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Delta plane loses nose wheel as it prepared for takeoff from Atlanta

Boeing 757 lost nose wheel preparing for takeoff during a very rough stretch for the plane maker
A Delta Airlines Boeing 757 taking off in Tampa, Fla. on Jan. 20, 2011. A Boeing 757 jet operated by Delta Air Lines lost a nose wheel while preparing for takeoff from Atlanta over the weekend, according to the Federal Aviation Administration, which is investigating the incident. Credit: AP Photo/Chris O'Meara, File

A Boeing 757 jet operated by Delta Air Lines lost a nose wheel while preparing for takeoff from Atlanta.

Delta Flight 982—headed to Bogota, Colombia—was taxiing for departure at Hartsfield-Jackson Atlanta International Airport when the incident took place around 11:15 a.m. Saturday, according to the Federal Aviation Administration, which is investigating the incident.

The plane is 32 years old and is not the same model as the 737 Max that has raised safety concerns in recent years.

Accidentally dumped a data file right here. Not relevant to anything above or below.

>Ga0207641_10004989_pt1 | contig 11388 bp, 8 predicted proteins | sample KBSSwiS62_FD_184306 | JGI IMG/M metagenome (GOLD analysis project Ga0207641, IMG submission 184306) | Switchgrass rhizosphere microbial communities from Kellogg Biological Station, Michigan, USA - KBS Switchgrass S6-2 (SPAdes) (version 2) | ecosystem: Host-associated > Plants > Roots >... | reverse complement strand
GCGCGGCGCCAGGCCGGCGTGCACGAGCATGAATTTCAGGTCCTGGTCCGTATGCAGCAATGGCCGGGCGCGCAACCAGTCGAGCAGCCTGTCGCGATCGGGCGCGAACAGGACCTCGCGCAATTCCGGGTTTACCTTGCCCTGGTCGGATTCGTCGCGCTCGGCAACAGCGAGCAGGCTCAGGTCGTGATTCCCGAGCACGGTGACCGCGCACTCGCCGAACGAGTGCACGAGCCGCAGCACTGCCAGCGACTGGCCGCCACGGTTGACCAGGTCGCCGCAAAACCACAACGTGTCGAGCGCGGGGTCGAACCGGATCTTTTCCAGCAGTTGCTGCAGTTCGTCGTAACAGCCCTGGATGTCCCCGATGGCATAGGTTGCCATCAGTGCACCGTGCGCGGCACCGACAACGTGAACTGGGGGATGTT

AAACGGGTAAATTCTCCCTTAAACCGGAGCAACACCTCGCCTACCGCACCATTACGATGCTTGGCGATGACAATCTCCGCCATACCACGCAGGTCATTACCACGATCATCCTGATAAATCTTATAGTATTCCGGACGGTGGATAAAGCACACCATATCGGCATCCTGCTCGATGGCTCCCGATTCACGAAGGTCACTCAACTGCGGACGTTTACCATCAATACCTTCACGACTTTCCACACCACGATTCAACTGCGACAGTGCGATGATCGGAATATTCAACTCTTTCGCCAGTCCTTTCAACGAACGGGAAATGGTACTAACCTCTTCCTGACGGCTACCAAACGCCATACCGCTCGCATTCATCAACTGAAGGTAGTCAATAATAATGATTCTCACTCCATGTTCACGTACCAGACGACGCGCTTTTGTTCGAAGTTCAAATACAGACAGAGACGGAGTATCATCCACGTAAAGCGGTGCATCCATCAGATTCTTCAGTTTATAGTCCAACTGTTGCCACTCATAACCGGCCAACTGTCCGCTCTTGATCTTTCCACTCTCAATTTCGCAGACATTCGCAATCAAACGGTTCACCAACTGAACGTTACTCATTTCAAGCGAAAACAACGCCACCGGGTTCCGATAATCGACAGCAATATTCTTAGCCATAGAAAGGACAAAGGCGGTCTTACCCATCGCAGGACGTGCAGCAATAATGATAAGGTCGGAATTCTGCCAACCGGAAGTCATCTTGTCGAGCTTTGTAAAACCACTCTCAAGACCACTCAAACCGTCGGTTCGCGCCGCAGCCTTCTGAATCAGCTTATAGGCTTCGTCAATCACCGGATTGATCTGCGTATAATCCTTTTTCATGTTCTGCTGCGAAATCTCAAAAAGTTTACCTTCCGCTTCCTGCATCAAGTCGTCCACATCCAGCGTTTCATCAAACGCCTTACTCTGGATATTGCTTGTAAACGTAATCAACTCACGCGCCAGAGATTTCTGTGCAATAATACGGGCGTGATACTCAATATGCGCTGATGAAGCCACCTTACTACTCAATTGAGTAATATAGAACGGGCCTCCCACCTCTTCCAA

"All customers and their bags were removed from the aircraft, transferred to the gate and onto a replacement aircraft," Delta said. "We apologize to our customers for the inconvenience."

No one was injured, a Delta spokesperson told The Associated Press—adding that the plane was re-tired and placed back into service the next day.

According to the the Atlanta-based airline, 172 passengers, two pilots and four flight attendants were on board the flight.

When contacted by The AP Wednesday, Boeing did not comment further. The Arlington, Virginia, aircraft maker ended production of the 757 nearly 20 years ago.

There have been a string of mishaps involving Boeing planes over recent years but it is unclear who is to blame for the most recent incident. Delta is responsible for maintaining its planes.

Earlier this month, a door plug blew off an Alaska Boeing 737 Max 9 jetliner 16,000 feet (4,900 meters) above Oregon, leaving a gaping hole in the side of the plane. Since then, Alaska Airlines and United reported finding loose bolts and other problems in the panel doors of an unspecified number of other Max 9s.

Boeing CEO Dave Calhoun was in Washington, D.C., on Wednesday to meet with lawmakers about the safety of the Max 9.

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